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Ten Years War
Moll - A Map of the West-Indies.png
The West Indies, Cuba in the center.
Date October 10, 1868–1878
Location Cuba
Result Spanish victory. Pact of Zanjón
Belligerents
Cuba Cuba Spain Kingdom of Spain
Commanders
Carlos Manuel de Céspedes
Máximo Gómez
Antonio Maceo Grajales
Arsenio Martínez Campos
Strength
12,000 rebels, 40,000 supporters 100,000
Casualties and losses
300,000+ rebels and civilians  ??

The Ten Years' War (Spanish: Guerra de los Diez Años) (1868-1878), also known as the Great War, began on October 10, 1868 when sugar mill owner Carlos Manuel de Céspedes and his followers proclaimed Cuba's independence from Spain. It was the first of three liberation wars that Cuba fought against Spain, the other two being the Little War (1879-1880) and the Cuban War of Independence (1895-1898). The final three months of the last conflict escalated to become the Spanish–American War.

Contents

Background

The failure of the latest Reformist efforts, the demise of the "Information Board" and an economic crisis in 1866/67 gave way to a new scenario. In spite of the crisis, the colonial administration continued to make huge profits which were not invested on the island but either went into military expenditures (44% of the revenue), paid for the colonial governments expenses (41%) or sent to Spain and Fernando Poo (12%). The Spaniards with 8% of the population appropriated over 90% of the island’s wealth. In addition, the majority of the Cuban population still had no political rights giving rise to underground movements, especially in the eastern part of the country.[1]

In July 1867, the "Revolutionary Committee of Bayamo" was founded under the leadership of one of Cuba’s wealthiest plantation owners, Francisco Vicente Aguilera. The conspiracy rapidly spread to Oriente’s lager towns, most of all Manzanillo where Carlos Manuel de Céspedes became the main protagonist of the uprising. Originally from Bayamo, Céspedes owned an estate and sugar mill known as ‘’’La Demajagua’’’. The Spanish, aware of Céspedes’ anti-colonial intransigence, tried to force him into submission by imprisoning his son Oscar. Céspedes refused to negotiate and Oscar was executed.[2 ]

Tactics

The date for the uprising was moved up, because the Spaniards had discovered the plans in early October. In the early morning of October 10 Céspedes issued the independence cry ‘’’10th of October Manifesto’’’ at La Demajagua, starting the war against Spanish rule in Cuba. As a first step, Céspedes freed his slaves, asking them to join the struggle. However, many questioned Céspedes's plans for manumission, notably the rate at which slaves were to be freed, or disagreed with his call for U.S. annexation of Cuba.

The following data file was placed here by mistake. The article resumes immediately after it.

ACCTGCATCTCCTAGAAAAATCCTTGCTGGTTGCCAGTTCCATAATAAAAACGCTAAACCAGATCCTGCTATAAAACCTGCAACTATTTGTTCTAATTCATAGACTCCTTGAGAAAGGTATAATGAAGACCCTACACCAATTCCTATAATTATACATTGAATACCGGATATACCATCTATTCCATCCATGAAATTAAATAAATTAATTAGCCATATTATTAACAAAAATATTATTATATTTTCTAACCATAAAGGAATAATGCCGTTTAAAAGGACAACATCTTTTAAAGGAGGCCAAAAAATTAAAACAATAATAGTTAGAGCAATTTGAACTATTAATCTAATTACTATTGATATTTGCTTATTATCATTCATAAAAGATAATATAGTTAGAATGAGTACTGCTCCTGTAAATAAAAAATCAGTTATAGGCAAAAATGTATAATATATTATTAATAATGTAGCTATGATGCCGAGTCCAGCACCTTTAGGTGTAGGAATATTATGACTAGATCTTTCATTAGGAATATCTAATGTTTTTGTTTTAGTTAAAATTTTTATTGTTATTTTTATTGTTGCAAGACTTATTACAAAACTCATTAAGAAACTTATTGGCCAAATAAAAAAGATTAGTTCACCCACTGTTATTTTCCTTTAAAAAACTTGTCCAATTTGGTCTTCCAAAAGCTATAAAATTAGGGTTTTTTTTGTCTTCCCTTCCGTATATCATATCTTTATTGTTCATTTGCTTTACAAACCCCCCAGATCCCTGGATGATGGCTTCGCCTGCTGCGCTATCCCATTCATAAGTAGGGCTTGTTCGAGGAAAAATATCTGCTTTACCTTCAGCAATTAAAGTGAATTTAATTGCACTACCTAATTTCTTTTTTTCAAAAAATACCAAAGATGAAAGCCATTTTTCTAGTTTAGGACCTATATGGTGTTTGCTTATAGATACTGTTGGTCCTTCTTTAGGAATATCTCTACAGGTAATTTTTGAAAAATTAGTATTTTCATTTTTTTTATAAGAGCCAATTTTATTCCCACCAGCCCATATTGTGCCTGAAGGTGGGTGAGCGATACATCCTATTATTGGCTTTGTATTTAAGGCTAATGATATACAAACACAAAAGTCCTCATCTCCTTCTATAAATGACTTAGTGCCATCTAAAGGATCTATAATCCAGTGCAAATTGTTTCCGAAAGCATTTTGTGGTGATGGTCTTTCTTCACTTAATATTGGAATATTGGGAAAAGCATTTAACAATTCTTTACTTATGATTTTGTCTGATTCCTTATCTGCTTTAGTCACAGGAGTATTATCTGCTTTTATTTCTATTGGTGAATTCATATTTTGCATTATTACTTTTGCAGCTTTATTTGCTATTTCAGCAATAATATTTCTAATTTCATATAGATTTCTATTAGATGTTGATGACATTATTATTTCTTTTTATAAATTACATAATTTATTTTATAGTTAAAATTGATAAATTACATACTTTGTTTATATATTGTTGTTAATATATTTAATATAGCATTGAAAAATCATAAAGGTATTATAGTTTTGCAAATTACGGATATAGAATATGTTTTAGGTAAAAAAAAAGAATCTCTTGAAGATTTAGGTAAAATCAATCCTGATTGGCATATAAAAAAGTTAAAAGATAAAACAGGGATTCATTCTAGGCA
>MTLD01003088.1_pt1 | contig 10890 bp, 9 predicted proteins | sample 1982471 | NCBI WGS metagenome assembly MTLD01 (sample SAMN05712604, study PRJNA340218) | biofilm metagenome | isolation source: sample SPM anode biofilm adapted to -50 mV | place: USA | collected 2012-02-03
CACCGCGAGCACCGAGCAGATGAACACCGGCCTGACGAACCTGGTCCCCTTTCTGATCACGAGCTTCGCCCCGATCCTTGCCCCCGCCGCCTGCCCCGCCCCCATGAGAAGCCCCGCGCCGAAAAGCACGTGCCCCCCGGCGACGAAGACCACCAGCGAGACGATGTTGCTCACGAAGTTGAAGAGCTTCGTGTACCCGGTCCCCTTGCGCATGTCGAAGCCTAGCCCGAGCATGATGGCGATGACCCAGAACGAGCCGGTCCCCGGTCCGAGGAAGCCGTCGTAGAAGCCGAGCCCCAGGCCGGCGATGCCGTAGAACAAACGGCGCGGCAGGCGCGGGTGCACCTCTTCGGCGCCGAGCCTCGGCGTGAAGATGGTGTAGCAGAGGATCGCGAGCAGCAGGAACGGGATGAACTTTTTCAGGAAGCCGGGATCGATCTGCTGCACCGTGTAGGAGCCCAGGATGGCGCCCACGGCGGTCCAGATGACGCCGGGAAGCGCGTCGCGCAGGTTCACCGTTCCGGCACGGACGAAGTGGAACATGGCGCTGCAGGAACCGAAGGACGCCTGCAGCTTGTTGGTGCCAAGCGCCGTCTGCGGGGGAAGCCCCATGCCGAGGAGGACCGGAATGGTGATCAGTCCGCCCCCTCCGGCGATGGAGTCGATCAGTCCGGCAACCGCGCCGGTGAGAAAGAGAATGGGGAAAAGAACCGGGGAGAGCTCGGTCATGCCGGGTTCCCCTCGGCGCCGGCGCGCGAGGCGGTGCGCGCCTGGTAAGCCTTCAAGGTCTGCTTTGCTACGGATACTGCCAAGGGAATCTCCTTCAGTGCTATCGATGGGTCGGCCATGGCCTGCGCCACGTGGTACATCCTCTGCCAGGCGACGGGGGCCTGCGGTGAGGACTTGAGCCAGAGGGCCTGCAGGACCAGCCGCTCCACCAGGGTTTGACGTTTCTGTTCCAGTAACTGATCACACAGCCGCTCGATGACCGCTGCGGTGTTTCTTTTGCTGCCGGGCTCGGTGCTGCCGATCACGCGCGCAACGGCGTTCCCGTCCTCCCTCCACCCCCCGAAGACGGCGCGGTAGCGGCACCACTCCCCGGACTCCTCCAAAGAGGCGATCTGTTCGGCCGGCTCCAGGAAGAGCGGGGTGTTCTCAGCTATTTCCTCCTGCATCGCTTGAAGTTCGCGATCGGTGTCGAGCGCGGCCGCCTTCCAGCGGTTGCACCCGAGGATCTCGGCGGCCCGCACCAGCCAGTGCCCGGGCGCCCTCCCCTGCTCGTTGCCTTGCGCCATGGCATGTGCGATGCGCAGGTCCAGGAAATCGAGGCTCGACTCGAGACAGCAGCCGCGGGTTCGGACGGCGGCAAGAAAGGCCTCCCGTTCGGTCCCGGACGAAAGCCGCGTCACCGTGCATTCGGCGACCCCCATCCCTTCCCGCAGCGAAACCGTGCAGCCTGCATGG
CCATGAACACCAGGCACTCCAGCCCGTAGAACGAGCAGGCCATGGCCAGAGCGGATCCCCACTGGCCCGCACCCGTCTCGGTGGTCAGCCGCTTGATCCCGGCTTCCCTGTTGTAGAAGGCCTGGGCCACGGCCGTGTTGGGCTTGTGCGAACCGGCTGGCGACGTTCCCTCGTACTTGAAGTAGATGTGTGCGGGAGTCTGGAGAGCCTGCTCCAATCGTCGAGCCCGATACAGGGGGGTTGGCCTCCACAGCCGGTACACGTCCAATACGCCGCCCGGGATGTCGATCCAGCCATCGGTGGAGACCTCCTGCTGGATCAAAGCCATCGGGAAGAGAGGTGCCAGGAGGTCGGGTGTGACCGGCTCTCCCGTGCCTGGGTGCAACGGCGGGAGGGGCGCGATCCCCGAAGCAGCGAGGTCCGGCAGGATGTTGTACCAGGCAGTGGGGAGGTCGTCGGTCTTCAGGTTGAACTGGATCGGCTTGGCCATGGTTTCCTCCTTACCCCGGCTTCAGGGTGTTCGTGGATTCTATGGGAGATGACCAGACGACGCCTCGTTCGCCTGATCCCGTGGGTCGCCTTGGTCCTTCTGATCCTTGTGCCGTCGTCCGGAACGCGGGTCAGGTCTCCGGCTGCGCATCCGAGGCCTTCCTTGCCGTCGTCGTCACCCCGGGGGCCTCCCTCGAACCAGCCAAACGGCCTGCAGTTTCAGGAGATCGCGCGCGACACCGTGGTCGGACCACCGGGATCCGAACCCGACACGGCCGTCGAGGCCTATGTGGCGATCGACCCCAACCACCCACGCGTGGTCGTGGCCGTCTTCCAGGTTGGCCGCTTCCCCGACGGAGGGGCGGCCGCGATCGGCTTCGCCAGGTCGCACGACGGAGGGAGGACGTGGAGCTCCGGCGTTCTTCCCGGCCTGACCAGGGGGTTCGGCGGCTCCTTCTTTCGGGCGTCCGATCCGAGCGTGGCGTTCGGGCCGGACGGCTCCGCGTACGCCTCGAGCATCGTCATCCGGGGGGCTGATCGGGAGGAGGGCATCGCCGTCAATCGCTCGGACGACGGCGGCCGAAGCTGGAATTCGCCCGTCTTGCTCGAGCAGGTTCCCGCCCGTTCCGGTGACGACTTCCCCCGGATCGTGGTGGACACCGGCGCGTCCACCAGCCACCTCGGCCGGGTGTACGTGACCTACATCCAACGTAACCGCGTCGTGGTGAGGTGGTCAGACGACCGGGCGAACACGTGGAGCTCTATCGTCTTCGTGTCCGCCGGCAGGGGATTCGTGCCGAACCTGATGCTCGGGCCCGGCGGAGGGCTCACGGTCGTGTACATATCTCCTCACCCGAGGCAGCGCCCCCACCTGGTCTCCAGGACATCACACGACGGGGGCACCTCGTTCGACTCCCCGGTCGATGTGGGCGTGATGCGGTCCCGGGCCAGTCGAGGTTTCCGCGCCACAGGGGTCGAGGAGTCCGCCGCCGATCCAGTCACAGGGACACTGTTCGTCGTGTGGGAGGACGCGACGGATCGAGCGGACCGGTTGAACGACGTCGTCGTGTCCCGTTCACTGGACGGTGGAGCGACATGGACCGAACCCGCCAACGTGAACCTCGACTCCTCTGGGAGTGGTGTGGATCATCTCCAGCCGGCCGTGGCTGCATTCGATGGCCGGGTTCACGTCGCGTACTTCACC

During the first few days, the uprising almost failed. Céspedes intended to occupy the nearby town of Yara on October 11, from which this revolution took its name, but suffered numerous casualties and was dispersed by a Spanish Army column on the way. Céspedes escaped with only 12 men. The October 10 date is commemorated in Cuba as a national holiday under the name Grito de Yara ("Cry of Yara"). In spite of this defeat, the uprising of Yara was supported in various regions on Oriente and continued to spread throughout the eastern region of Cuba. On October 13, the rebels took eight towns in the province favouring enrolment and acquisition of arms. By the end of October, the insurrection had some 12,000 volunteers.

That same month, Máximo Gómez, a former cavalry officer for the Spanish Army in the Dominican Republic, with his extraordinary military skills, taught the Cuban forces what would be their most lethal tactic: the machete charge.[3] The machete charge was particularly lethal because it involved firearms as well. If the Spanish were caught on the march, the machetes would cut through their ranks. When the Spaniards (following then-standard tactics) formed a square, rifle fire from infantry under cover and pistol and carbine fire from charging cavalry would cause many losses. However, as it would be in wars such as these, yellow fever caused the heaviest losses because the Spanish had not acquired the childhood immunity that the Cuban troops had.

Progress of the War

The rebels proceeded to seize the important city of Bayamo after a 3-day-combat. It was in the enthusiasm of this victory when the poet and musician, Pedro Figueredo composed Cuba’s national anthem, the “Bayamo”. The first government of the Republic in Arms, headed by Céspedes, was established in Bayamo. The city was retaken by the Spanish after 3 months on January 12, but it had been burned to the ground.[4]

Nevertheless, the war spread in Oriente: On November 4, 1868, Camagüey rose up in arms and, in early February1869, Las Villas followed. The uprising was not supported in the westernmost provinces Pinar del Río, Havana and Matanzas and, with few exceptions (Vuelta Abajo) remained clandestine. A staunch supporter of the rebellion was José Martí who, at the age of 16, was detained and condemned to 16 years of hard labour, later deported to Spain and would eventually become a leading Latin American intellectual and Cuba’s foremost national hero as a primary architect of the 1895-98 War of Independence.